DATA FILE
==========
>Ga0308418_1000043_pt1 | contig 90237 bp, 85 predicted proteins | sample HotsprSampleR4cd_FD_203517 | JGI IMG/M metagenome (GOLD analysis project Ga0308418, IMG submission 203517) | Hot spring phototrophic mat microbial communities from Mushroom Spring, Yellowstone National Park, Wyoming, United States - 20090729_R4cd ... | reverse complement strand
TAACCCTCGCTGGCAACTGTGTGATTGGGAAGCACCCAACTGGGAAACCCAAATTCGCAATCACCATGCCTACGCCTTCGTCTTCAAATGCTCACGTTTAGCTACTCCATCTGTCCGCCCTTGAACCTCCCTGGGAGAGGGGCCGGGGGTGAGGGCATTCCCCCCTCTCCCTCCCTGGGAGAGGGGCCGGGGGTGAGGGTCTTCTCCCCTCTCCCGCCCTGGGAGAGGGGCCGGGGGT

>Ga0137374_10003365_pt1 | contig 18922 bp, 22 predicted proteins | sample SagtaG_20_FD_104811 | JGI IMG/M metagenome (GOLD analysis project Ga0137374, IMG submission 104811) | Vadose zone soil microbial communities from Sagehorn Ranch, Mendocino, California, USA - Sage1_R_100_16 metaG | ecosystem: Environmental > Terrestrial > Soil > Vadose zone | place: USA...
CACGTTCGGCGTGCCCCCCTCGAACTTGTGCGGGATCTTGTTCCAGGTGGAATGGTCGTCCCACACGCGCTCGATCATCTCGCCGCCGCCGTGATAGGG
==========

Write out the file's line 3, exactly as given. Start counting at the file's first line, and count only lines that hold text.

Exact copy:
>Ga0137374_10003365_pt1 | contig 18922 bp, 22 predicted proteins | sample SagtaG_20_FD_104811 | JGI IMG/M metagenome (GOLD analysis project Ga0137374, IMG submission 104811) | Vadose zone soil microbial communities from Sagehorn Ranch, Mendocino, California, USA - Sage1_R_100_16 metaG | ecosystem: Environmental > Terrestrial > Soil > Vadose zone | place: USA...